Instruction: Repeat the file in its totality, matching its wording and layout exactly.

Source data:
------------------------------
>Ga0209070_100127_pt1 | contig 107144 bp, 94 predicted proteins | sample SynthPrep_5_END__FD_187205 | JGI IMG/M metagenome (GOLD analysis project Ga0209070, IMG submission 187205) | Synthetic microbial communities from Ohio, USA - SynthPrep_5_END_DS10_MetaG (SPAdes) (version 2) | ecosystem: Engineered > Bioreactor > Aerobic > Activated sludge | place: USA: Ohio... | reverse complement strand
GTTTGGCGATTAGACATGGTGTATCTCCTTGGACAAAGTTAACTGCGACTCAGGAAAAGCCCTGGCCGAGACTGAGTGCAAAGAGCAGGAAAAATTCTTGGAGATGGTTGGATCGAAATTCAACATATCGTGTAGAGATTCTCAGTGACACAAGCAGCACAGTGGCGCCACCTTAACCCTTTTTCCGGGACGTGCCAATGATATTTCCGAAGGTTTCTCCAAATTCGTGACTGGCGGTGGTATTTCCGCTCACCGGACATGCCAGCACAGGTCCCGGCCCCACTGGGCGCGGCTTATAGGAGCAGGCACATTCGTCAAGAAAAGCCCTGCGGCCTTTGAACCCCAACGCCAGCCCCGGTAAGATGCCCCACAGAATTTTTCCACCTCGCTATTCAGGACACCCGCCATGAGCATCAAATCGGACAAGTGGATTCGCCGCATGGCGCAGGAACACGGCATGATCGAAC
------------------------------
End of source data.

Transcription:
>Ga0209070_100127_pt1 | contig 107144 bp, 94 predicted proteins | sample SynthPrep_5_END__FD_187205 | JGI IMG/M metagenome (GOLD analysis project Ga0209070, IMG submission 187205) | Synthetic microbial communities from Ohio, USA - SynthPrep_5_END_DS10_MetaG (SPAdes) (version 2) | ecosystem: Engineered > Bioreactor > Aerobic > Activated sludge | place: USA: Ohio... | reverse complement strand
GTTTGGCGATTAGACATGGTGTATCTCCTTGGACAAAGTTAACTGCGACTCAGGAAAAGCCCTGGCCGAGACTGAGTGCAAAGAGCAGGAAAAATTCTTGGAGATGGTTGGATCGAAATTCAACATATCGTGTAGAGATTCTCAGTGACACAAGCAGCACAGTGGCGCCACCTTAACCCTTTTTCCGGGACGTGCCAATGATATTTCCGAAGGTTTCTCCAAATTCGTGACTGGCGGTGGTATTTCCGCTCACCGGACATGCCAGCACAGGTCCCGGCCCCACTGGGCGCGGCTTATAGGAGCAGGCACATTCGTCAAGAAAAGCCCTGCGGCCTTTGAACCCCAACGCCAGCCCCGGTAAGATGCCCCACAGAATTTTTCCACCTCGCTATTCAGGACACCCGCCATGAGCATCAAATCGGACAAGTGGATTCGCCGCATGGCGCAGGAACACGGCATGATCGAAC